Louis Winthorpe is a businessman who works for commodities brokerage firm of Duke and Duke owned by the brothers Mortimer and Randolph Duke. Now they bicker over the most trivial of matters and what they are bickering about is whether it's a person's environment or heredity that determines how well they will do in life. When Winthorpe bumps into Billy Ray Valentine, a street hustler and assumes he is trying to rob him, he has him arrested. Upon seeing how different the two men are, the brothers decide to make a wager as to what would happen if Winthorpe loses his job, his home and is shunned by everyone he knows and if Valentine was given Winthorpe's job. So they proceed to have Winthorpe arrested and to be placed in a compromising position in front of his girlfriend. So all he has to rely on is the hooker who was hired to ruin him. Written by
They're not just getting rich... They're getting even.
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Did You Know?
The theme of rich men taking in a bum and passing him off as an aristocrat is reminiscent of the George Bernard Shaw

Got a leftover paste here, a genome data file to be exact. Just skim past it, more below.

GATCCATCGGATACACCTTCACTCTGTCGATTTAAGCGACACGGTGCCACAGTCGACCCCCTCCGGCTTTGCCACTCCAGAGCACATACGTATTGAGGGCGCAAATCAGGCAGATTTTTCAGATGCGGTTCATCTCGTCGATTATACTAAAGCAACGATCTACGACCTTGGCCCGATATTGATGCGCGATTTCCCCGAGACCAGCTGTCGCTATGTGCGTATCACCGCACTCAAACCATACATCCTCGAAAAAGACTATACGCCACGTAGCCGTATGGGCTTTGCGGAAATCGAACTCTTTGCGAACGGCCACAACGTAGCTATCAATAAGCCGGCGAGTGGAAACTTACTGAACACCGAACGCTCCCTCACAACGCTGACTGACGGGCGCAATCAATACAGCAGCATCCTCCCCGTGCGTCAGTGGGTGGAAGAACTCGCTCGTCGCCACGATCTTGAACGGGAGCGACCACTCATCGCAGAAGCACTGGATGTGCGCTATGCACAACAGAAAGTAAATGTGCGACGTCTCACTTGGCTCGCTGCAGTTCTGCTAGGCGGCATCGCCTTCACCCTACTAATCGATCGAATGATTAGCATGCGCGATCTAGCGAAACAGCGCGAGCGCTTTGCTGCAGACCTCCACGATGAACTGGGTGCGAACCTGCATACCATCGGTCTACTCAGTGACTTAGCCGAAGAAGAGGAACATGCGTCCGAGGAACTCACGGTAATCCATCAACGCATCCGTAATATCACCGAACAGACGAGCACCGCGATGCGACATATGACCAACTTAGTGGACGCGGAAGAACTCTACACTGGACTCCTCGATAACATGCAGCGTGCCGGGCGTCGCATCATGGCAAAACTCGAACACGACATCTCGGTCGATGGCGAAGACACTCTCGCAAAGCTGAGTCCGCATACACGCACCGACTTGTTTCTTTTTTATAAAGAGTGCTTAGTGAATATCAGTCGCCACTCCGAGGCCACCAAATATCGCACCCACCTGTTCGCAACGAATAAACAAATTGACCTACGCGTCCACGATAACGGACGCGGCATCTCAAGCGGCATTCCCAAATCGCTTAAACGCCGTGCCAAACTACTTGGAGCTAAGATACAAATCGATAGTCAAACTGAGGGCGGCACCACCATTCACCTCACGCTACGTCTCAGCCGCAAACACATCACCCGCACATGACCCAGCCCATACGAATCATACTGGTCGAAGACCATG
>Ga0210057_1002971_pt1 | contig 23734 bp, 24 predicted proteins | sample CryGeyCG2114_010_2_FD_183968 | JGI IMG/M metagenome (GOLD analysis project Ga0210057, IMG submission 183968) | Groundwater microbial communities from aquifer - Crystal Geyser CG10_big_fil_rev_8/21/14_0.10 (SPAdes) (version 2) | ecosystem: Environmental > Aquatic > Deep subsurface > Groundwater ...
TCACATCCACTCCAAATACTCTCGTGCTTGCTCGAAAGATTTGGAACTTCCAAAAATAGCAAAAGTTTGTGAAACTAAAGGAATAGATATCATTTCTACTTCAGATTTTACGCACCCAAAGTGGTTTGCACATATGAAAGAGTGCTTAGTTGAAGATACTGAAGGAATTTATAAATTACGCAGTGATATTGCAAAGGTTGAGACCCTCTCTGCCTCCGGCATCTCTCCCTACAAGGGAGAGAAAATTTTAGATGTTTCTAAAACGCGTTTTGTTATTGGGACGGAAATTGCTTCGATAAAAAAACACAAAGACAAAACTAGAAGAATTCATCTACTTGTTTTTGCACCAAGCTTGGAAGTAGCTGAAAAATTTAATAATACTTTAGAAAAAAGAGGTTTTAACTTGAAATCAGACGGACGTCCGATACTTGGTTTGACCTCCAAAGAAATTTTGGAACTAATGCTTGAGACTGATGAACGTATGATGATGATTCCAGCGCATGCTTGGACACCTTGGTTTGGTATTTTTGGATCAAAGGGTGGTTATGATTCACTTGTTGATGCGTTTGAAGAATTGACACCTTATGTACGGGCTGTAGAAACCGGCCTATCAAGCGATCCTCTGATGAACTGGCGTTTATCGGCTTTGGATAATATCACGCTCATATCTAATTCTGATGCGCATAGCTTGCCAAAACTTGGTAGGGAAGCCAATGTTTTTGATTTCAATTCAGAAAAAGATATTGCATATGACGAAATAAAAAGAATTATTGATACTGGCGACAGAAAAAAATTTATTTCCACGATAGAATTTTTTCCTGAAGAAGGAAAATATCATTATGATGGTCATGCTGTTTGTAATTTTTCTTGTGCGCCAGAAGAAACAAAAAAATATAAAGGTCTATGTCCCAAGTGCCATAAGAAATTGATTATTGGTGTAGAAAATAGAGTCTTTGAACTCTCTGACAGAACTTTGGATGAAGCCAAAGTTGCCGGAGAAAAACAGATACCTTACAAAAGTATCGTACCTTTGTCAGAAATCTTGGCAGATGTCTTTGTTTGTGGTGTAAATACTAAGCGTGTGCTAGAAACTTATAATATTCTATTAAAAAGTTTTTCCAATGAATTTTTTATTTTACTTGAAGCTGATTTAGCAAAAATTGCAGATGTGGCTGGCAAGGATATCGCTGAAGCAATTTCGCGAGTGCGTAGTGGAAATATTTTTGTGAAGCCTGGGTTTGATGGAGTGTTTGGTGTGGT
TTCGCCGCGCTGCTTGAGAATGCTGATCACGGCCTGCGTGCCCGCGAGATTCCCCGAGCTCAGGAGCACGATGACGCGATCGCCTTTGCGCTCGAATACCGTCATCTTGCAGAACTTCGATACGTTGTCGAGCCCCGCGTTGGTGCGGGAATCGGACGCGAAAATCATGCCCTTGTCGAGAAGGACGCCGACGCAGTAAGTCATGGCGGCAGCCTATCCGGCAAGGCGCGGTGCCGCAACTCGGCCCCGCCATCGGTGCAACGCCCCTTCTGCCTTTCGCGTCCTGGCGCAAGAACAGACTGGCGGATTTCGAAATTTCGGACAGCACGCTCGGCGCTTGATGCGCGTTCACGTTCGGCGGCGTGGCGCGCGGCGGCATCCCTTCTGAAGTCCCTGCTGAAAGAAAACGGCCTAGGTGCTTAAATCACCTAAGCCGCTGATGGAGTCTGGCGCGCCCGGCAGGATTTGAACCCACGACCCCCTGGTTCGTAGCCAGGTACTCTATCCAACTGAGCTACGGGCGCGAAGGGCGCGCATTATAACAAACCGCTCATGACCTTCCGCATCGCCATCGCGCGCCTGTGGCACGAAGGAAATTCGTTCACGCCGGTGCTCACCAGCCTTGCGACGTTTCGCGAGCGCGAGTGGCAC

play Pygmalion, and also includes specific elements of Hoi Polloi
(1935), a previous American film parody of the same play. The theme of a rich and poor person exchanging positions in life comes from the Mark Twain
novel The Prince and the Pauper. See more
During early scenes in the movie there's a fair amount of snow on the ground, but later scenes show a completely dry and snow-free Philadelphia. In fact, one overhead shot of Constitution Hall and the surrounding park shows green grass and leaves on the trees - highly unlikely in Philadelphia at Christmas time. See more
[holding a breakfast tray while Louis is still asleep
Your breakfast, sir.
The names of the major actors/actresses are shown superimposed on short clips from the film. The clips showing Dan Aykroyd, Eddie Murphy and Jamie-Lee Curtis respectively are obvious outtakes as they all crack up and burst into smiles and/or laughter. See more
Referenced in The 50 Greatest Comedy Films
Pomp and Circumstance March op.39 No.1
by Edward Elgar See more